Poirot next encounters the Countess a few years later in The Big Four. Going by the name of Inez Veroneau, her identity was that of secretary of a famous French chemist, a Madame Olivier. When Rossakoff encounters Poirot and Hastings again, she expresses her dismay: "As soon as I caught sight of you in the hall, I feared the worst." She feared that because of the Belgian detective, she would lose her position as secretary. Shortly after, Poirot reveals to Olivier that indeed the Countess is a master thief and is the likely person responsible for the theft of Olivier's research into the chemical element radium. Poirot surmises that the Countess is in fact an agent of the criminal organization the Big Four.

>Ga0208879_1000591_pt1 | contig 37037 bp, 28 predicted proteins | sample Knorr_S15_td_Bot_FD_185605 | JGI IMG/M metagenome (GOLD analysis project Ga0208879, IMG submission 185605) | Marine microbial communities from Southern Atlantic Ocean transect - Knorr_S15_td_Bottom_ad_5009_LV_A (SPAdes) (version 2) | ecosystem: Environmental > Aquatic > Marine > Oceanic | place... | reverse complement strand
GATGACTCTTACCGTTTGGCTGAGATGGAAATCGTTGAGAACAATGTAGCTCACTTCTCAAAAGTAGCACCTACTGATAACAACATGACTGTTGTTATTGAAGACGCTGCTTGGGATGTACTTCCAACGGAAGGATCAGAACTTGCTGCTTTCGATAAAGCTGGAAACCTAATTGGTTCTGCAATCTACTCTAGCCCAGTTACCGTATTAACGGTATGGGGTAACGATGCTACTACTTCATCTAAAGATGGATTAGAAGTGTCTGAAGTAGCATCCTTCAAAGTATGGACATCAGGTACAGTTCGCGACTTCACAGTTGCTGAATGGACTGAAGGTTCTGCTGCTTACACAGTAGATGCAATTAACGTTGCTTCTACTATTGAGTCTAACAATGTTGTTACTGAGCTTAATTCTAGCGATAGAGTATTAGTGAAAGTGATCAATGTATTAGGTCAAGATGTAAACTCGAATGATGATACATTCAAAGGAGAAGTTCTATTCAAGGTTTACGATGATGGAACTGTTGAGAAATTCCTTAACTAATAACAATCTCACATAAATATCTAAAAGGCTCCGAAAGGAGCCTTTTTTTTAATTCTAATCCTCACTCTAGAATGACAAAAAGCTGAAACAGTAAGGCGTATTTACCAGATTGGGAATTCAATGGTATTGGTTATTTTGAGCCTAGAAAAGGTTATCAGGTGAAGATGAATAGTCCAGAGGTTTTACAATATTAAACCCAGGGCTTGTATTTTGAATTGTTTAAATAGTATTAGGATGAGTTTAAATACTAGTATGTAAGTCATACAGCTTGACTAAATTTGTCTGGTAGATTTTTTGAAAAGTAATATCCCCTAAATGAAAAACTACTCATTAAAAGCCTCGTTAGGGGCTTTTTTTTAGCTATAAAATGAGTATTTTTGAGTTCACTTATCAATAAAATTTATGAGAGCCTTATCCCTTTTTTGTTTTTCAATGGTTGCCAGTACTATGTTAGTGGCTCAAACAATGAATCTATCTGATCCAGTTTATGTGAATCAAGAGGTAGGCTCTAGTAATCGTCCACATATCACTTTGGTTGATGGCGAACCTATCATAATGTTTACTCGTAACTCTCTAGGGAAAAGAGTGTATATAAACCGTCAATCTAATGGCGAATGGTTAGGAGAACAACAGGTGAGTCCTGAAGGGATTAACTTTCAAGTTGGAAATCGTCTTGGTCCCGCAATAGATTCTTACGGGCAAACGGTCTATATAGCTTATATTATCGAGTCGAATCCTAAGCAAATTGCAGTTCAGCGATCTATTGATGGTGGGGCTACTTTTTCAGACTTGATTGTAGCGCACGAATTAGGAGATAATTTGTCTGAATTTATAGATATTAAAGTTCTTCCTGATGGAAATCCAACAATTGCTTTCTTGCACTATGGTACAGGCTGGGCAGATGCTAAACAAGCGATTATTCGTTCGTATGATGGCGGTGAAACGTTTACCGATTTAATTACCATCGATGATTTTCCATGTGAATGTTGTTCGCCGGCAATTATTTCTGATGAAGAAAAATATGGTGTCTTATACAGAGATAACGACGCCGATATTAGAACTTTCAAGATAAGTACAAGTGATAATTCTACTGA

The Countess and Poirot share a few moments together, such as this picnic. Such scenes have been added to the televised adaptation of the short story "The Double Clue".
Some time after her disappearance, the Countess finds Captain Hastings. She asks him, for his safety, to return to South America because the Big Four requests it. She says to Hastings, "Do not try to have me arrested either, for that would be stupid. You were always a little stupid--yes, yes, it is so. You are stupid now, when you persist in disregarding the warning we sent you." After that enounter, Hastings says this about Countess Rossakoff, "Poirot, for some reason or other, had always had a sneaking fondness for the countess. Something in her very flamboyance attracted the little man. She was, he was wont to declare in moments of enthusiasm, a woman in a thousand."